This article first appeared on Malta Today
I was having my car washed the other day at the Pama shopping village and as I was waiting I saw before me a microcosm of the multi-cultural Malta of today.
The young Maltese teenager helping his Dad wash cars exchanged smiles and friendly “how’s it going?” greetings with an African man who (presumably) works somewhere at this shopping mall. Then, a Maltese man in a rubbish truck drove up to empty the skip, with a young teenager (from his complexion he seemed to be East European) hanging from the back. They worked together in congenial silence to dispose of the rubbish.
It all happened in a matter of a minute, but the way it unfolded it was almost like one of those feel good Hallmark commercials of how it is possible for all of us to get along, despite our cultural differences.
As it turned out the feel good moment was short-lived. Not long after I got home I read about a driver “going nuts” at the very same shopping mall, damaging lots of cars in the process. Some of the comments underneath the story automatically started attributing the man’s behaviour to the fact that our island is too packed to the brim with ‘foreigners’. Eventually it turned out that he was an elderly Maltese man who had confused the gears on his automatic car.
Now before you take to your keyboard to furiously call me a “libtard” which seems to be a favourite insult these days, I realise that the reality of what it means to live on already crowded island which has seen a dramatic influx of peoples from all over the world, of every ethnicity, race and culture, is not the rosy picture which I described in the first scene, but more akin to the underlying sentiment triggered by the second scene. I am no Pollyanna, naively believing that you can just snap your fingers and people will accept multiculturalism; generally speaking human beings are averse to change, and would much prefer to remain cocooned in their comfort zone where everything is familiar and there are no sudden shocks to their system. The truth is that the sheer speed of the changes within Maltese society has led to some very negative repercussions. Racism, sometimes in your face and sometimes subtle, has grown. Intolerance, impatience and resentment towards ‘the foreigner’ have likewise increased.
It doesn’t help matters that lately, many of the crimes, ranging from petty to violent, involve strangers who whether by accident or design, ended up in this country. Obviously they need to be reported, but sometimes the race of the perpetrator is given the most prominence, becoming the headline in the story (especially if they are Africans or Arabs) leading to such a stream of invectives from people of all political persuasions that many news portals have taken to switching off the commentary function. Do we really need to add more fuel to an already simmering fire?
As the anger grows, it also doesn’t help matters that people who are not Maltese are treated differently by the authorities. It has often been pointed out that court sentences tend to be harsher if the person in the dock is not a Maltese national. On the other hand, I do agree with Court decisions to deport those who are perpetual trouble-makers because our jails are full and there needs to be some kind of deterrent to admonish those who are guests in our country that there are grave consequences to breaking the law. But the recent police clampdown in Marsa to check if the immigrants there had the necessary identity documents would not have seemed so glaring if we had seen similar behaviour towards other immigrants, who are Caucasian, being asked to show that they are here legally.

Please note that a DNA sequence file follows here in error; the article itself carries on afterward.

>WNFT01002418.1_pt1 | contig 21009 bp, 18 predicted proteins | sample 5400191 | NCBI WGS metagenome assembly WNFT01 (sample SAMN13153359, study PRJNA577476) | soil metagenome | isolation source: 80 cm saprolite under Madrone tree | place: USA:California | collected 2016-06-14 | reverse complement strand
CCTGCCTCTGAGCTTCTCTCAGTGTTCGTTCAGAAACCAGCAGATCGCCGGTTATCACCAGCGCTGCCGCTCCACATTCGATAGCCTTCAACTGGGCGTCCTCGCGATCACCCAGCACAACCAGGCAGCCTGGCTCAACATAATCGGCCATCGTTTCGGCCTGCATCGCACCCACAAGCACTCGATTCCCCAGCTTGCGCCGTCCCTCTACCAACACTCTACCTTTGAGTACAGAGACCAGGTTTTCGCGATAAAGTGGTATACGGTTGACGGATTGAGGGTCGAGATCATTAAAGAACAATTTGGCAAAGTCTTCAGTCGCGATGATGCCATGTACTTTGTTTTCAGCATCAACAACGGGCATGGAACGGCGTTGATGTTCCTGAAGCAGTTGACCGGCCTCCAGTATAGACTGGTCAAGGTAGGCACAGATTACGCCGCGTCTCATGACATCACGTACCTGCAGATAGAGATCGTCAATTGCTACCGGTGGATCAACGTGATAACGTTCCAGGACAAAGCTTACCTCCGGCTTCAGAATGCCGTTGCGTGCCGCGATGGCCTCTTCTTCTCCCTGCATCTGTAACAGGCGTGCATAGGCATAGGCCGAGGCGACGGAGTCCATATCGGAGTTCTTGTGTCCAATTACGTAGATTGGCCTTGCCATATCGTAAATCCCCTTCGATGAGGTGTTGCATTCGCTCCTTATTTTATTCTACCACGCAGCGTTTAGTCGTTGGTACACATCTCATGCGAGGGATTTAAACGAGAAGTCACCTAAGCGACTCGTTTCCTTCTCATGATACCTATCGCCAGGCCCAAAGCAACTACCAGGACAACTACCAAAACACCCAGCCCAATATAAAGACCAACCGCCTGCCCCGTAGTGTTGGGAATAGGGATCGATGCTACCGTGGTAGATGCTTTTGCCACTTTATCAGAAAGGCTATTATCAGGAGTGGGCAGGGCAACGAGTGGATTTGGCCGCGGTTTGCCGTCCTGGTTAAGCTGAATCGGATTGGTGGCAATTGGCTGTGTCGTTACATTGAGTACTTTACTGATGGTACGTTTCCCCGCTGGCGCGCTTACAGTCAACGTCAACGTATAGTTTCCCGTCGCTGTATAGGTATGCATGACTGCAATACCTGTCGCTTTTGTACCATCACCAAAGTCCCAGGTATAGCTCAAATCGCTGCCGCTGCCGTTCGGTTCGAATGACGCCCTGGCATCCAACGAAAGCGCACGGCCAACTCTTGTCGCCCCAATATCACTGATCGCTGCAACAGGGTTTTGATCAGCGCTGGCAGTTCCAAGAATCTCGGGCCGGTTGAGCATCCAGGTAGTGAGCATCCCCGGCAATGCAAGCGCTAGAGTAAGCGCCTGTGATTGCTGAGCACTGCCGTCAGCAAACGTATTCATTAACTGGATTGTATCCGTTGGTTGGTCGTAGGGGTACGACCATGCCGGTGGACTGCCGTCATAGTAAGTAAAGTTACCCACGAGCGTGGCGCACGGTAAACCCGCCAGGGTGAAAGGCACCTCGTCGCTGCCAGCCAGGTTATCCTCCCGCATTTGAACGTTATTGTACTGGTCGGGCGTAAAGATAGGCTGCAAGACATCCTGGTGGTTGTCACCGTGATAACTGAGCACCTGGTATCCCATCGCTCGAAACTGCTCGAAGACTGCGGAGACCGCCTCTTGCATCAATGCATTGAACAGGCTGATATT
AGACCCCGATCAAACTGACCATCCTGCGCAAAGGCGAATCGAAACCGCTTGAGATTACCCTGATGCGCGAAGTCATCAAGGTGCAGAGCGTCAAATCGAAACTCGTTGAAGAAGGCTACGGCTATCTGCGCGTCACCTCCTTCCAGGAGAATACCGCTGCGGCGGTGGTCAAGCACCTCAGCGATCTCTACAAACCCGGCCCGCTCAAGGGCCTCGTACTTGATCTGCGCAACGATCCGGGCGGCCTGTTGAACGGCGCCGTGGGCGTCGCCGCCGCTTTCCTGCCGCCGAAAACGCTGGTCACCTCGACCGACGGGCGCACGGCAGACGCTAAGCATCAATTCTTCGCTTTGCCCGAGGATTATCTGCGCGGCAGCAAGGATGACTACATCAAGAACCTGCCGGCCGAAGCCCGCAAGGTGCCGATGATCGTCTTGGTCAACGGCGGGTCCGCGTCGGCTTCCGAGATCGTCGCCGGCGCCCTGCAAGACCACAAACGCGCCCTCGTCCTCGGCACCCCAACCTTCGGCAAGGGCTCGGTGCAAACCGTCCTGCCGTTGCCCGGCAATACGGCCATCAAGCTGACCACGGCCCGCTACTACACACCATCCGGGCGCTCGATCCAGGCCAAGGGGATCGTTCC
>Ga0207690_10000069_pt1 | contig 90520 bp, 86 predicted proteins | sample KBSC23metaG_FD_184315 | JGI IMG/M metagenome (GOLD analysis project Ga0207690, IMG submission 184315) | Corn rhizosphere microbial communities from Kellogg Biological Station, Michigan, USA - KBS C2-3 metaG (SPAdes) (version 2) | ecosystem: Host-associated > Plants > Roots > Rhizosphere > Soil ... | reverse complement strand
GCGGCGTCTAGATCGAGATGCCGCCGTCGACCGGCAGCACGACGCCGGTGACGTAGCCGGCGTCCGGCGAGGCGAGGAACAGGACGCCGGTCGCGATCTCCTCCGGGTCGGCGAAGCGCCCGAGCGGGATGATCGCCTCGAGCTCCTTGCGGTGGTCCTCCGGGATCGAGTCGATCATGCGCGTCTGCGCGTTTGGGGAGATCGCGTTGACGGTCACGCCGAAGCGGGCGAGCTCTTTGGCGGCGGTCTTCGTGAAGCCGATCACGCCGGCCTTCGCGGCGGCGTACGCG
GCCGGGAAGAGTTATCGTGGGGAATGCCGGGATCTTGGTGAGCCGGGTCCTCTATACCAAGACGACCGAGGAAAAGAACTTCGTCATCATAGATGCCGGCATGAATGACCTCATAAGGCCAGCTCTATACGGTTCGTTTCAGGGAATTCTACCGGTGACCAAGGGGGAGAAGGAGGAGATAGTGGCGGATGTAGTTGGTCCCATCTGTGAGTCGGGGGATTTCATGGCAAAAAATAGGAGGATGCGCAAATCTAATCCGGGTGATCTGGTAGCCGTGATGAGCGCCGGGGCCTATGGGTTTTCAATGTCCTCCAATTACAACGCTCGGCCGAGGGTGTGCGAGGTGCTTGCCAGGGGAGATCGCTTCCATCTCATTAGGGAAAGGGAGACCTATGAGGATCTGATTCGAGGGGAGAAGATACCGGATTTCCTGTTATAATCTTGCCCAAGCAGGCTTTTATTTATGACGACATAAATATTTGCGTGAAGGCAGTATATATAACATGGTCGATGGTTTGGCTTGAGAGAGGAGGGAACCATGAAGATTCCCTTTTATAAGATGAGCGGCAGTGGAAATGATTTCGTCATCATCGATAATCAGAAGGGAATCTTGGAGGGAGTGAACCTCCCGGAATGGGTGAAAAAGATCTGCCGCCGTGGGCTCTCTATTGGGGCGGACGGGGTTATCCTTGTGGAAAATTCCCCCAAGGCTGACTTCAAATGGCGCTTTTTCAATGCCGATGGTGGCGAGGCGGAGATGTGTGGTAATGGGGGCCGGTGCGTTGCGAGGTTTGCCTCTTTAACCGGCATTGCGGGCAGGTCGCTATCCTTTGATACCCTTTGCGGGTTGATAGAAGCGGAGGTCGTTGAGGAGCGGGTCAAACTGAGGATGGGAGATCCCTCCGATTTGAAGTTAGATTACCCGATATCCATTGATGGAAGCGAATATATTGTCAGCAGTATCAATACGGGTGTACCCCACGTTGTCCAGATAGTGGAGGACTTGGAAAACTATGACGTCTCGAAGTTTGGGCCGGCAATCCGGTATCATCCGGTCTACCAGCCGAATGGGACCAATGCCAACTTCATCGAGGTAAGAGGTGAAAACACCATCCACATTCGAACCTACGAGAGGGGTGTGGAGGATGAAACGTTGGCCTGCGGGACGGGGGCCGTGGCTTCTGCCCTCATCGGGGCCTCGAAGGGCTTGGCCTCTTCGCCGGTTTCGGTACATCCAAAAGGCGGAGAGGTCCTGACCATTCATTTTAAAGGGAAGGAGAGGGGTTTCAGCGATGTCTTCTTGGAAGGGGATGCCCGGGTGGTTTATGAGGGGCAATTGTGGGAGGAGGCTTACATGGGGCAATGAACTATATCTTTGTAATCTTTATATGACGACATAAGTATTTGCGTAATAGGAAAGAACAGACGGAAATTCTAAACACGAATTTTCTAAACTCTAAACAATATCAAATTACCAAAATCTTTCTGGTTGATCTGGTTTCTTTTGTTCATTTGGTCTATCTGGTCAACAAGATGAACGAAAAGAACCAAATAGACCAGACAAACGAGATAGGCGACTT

Incidentally, describing someone as black is not racist, but a state of fact, so please let us not get too tangled up in trivial, meaningless, political correctness which has us all tangled up in knots. On the other hand, speaking disparagingly or treating others differently purely because of their race or skin colour is definitely racist – a case in point is when witnesses speaking to the media said that the driver and passengers who tried to run over police officers in Marsa were obviously drunk. There is nothing wrong with pointing this out, but would the same (presumably Maltese) witnesses have been so quick to talk to the media if the drunk driver had been Maltese? My hunch is no. There have been several bad accidents involving Maltese drivers since that incident, but nowhere in the news report did “sources at the scene” come forward to voluntarily speak to the media about whether the crash was caused by drunk driving. These are the crucial differences which indicate whether we perceive others differently simply based on the country where they were born.
Is a rapist who is Maltese any less despicable than if the man had to be African? Or is the rape in our eyes that much worse precisely due to the man’s African origins because he “dared” to touch a Maltese girl (for example).
I believe the force of the law should be applied equally to everyone, no matter what, as should working and living conditions. And if we are happy to have Africans, Arabs and East Europeans doing our most menial jobs because no Maltese wants to do them – whether it is collecting our rubbish, doing construction work or waiting on tables, and if we are happy to charge them exorbitant rates simply to rent a room, then it is pretty hypocritical of us to then speak so scathingly of ‘foreigners’ when it suits our purpose.